The Battle Over Self-Help

Source: CCN Retail Perspectives

10/23/2013

A common battle between landlords and tenants during lease negotiations is whether or not, and in what circumstances, a tenant will have the right to exercise self-help following a landlord’s failure to perform lease obligations. The outcome of these negotiations will typically depend on the creditworthiness and bargaining strength of the particular tenant.

The issue of self-help usually arises in connection with the negotiation of the landlord’s maintenance obligations (although the issue also commonly arises in connection with the negotiation of the general landlord default provision). Under the typical space lease, landlords usually assume certain obligations in connection with the maintenance, repair and replacement of structural and other components of the premises. To the extent a landlord fails to satisfy such obligations, the tenant will want to be in a position where it can remedy the problem and receive reimbursement from the landlord for same. Sophisticated tenants will take a strong position on this issue, especially to the extent the landlord’s failure to properly maintain its elements of the premises will interfere with the operation of the tenant’s business. The tenant must be in a position where it can rectify the problem sufficiently to continue its operations.

On the other hand, most landlords are compelled to oppose such concessions. Most landlord maintenance and repair obligations relate to structural components of a building or the shopping center, and work relating to such components could potentially affect other premises or components of the shopping center. Accordingly, landlords will commonly try to limit a tenant’s ability to make such changes, out of fear that a tenant’s work may inadvertently affect other aspects of the shopping center. Furthermore, landlords oppose providing tenants with self-help rights in an effort to avoid potential disputes in the future over whether or not a tenant was justified in performing work at the landlord’s expense.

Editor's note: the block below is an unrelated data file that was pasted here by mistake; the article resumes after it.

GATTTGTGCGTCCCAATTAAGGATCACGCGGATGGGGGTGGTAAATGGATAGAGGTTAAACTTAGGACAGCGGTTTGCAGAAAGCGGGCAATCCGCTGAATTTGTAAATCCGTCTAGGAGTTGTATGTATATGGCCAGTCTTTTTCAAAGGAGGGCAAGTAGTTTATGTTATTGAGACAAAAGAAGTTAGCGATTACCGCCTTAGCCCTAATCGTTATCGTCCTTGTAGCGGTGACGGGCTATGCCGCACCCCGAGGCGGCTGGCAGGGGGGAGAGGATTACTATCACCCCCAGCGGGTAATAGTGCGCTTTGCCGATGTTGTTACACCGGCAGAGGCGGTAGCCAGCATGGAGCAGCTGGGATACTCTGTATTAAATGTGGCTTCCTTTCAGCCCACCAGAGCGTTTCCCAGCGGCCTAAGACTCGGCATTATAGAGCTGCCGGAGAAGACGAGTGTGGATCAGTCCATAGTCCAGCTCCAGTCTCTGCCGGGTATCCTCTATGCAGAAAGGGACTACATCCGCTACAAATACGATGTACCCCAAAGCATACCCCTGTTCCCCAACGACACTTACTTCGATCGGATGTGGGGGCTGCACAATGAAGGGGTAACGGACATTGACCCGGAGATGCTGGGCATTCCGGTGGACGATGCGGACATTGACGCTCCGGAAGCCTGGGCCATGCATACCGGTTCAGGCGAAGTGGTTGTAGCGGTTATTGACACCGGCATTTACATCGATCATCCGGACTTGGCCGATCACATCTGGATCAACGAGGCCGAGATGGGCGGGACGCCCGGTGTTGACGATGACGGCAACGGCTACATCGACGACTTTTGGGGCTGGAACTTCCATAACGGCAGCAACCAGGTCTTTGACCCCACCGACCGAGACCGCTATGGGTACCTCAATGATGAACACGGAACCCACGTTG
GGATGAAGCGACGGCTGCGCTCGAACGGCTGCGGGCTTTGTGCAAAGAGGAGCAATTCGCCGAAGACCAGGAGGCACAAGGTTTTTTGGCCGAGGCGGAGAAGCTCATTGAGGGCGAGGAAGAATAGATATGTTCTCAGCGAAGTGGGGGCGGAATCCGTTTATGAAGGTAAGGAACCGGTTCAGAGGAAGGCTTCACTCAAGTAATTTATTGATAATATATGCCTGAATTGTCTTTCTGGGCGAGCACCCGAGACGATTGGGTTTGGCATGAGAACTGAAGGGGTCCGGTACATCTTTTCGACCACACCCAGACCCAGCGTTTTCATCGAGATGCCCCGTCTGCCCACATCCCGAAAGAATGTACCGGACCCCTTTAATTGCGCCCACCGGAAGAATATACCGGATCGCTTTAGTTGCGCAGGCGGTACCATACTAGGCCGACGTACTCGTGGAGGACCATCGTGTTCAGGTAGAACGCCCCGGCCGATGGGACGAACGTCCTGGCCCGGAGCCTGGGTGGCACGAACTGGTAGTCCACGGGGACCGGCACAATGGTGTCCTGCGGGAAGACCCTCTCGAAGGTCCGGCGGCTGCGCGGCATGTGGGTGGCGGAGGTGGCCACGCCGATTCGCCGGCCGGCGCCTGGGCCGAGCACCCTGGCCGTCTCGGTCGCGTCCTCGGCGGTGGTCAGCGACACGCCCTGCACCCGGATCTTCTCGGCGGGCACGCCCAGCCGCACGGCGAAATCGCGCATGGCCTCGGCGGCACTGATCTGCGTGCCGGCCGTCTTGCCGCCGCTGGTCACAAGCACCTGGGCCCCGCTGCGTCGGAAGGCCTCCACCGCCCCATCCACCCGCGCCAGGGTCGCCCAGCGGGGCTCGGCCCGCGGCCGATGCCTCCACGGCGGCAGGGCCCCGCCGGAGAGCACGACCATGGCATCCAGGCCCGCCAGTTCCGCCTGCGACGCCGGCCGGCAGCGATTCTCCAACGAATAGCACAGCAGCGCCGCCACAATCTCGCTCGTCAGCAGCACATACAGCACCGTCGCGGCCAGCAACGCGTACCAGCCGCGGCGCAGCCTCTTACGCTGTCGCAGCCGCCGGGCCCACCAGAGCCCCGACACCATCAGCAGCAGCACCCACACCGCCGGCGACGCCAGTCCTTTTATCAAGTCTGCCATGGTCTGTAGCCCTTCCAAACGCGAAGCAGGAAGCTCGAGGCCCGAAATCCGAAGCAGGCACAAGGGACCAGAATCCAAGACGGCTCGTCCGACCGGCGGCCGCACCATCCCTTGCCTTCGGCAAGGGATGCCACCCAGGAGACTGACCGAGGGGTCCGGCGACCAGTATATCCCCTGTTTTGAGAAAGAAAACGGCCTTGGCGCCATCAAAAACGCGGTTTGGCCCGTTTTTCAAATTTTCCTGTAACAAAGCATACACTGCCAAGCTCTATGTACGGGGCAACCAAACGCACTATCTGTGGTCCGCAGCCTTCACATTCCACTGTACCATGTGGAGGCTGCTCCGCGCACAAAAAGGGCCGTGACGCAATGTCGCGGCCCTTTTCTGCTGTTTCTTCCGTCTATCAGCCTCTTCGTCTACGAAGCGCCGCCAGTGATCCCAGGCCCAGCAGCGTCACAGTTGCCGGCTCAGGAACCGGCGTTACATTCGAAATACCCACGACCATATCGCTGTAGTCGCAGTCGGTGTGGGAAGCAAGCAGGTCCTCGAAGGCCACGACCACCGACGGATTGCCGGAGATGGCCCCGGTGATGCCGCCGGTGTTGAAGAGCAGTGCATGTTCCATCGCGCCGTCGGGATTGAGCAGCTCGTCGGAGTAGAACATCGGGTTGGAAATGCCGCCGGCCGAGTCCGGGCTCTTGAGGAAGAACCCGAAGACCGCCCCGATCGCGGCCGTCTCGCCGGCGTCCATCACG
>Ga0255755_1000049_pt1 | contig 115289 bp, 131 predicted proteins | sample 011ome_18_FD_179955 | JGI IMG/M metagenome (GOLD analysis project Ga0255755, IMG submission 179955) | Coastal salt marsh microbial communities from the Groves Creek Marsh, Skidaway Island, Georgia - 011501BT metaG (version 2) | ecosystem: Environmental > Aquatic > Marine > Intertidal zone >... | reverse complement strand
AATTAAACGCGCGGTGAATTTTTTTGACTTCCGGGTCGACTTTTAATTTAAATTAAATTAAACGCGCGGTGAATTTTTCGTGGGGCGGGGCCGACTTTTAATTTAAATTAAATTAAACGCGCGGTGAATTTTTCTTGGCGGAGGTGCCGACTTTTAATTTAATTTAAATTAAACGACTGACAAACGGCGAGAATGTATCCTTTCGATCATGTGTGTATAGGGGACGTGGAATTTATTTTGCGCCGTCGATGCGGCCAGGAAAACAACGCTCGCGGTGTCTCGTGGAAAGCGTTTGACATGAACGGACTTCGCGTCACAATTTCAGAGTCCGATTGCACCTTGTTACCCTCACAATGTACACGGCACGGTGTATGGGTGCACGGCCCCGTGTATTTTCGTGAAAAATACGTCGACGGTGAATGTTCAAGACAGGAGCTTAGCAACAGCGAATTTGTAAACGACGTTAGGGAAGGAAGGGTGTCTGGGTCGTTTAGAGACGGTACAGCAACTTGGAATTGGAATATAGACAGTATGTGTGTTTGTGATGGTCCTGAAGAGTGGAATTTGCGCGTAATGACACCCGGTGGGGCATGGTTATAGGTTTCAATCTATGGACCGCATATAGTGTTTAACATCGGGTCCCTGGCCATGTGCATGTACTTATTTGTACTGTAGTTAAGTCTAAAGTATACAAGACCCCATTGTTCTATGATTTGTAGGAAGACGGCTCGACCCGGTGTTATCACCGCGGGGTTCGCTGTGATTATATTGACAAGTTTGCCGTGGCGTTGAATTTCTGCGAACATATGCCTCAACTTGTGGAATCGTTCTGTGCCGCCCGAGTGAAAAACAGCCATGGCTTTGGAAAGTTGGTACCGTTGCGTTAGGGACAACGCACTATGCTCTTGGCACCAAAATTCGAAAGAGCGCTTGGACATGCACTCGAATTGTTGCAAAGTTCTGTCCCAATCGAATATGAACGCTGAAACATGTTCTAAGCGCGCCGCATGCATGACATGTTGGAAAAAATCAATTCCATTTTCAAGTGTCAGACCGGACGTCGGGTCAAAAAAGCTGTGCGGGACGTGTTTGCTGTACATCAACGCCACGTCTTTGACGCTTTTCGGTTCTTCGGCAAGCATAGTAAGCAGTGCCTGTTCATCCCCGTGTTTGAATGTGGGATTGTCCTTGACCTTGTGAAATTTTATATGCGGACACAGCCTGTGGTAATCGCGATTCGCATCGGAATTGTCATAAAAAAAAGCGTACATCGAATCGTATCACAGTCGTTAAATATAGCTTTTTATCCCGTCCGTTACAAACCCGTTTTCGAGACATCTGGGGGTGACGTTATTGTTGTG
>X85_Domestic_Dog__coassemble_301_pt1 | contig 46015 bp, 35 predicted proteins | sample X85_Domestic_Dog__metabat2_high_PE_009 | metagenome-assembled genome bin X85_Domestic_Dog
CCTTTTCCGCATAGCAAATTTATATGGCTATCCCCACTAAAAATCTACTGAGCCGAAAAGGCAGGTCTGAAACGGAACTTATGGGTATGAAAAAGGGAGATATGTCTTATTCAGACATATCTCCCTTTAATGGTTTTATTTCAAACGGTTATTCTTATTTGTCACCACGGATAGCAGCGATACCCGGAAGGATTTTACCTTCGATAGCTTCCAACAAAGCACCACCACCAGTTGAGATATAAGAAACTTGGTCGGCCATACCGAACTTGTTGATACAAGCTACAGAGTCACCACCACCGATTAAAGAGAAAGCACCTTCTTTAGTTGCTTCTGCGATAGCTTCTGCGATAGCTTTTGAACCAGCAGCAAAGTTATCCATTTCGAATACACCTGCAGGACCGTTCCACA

Except in connection with negotiations with sophisticated or well leveraged tenants, most tenants are left with no ability to exercise self-help from a contractual standpoint. In such circumstances, if a landlord fails to satisfy its maintenance and/or repair obligations, the landlord may be subject to claims of a landlord default and the remedies that flow from such default. On the other hand, tenants with significant bargaining strength are often able to negotiate self-help rights under certain circumstances.

When representing the landlord, it is important to limit a tenant’s self-help rights to situations where the landlord’s failure to properly maintain the premises will have a material, adverse affect on the ability of the tenant to operate its permitted business from the premises. Furthermore, it is important to limit a tenant’s self-help remedy to a situation in which the landlord has failed to satisfy its obligation following written notice and an opportunity to cure. In addition, many landlords require a second notice and opportunity to cure (albeit usually for a shorter period of time) before the tenant will be entitled to exercise self-help. It is also important, when representing landlords, to ensure that any self-help right exercised by a tenant is limited to rights relating to maintenance obligations within the premises. Tenants should not have the right to effectuate changes or perform other work in the common areas or in a way that will potentially detrimentally affect other occupants of the shopping center.

In the event a tenant exercises self-help, it will want to be in a position where it immediately receives reimbursement from the landlord for such work. On the other hand, the landlord will need the ability to properly review expenses before reimbursing the tenant. Accordingly, many self-help provisions will provide for the landlord to reimburse the tenant within 30 days following the landlord’s receipt of invoices and other documentation reasonably requested by landlord to justify the expenses. Landlords usually will also want to make sure that they are only responsible for the costs reasonably incurred by the tenant. Sometimes the tenant will negotiate for an offset right to the extent the landlord fails to reimburse its costs within a negotiated period of time. Whether or not an offset right is granted is often dependent upon the relative bargaining strengths of the parties. If the landlord must agree to an offset, it should attempt to limit the amount of the offset in any given month to a particular percentage of rent or otherwise attempt to toll the tenant’s ability to offset during any period during which the landlord is disputing the subject claim.

The ability to exercise self-help in a situation where a landlord is not complying with its maintenance obligations under the lease is an issue of paramount concern to the tenant. However, without negotiating the proper protections, the landlord can expose itself to numerous risks at the hands of the tenant.

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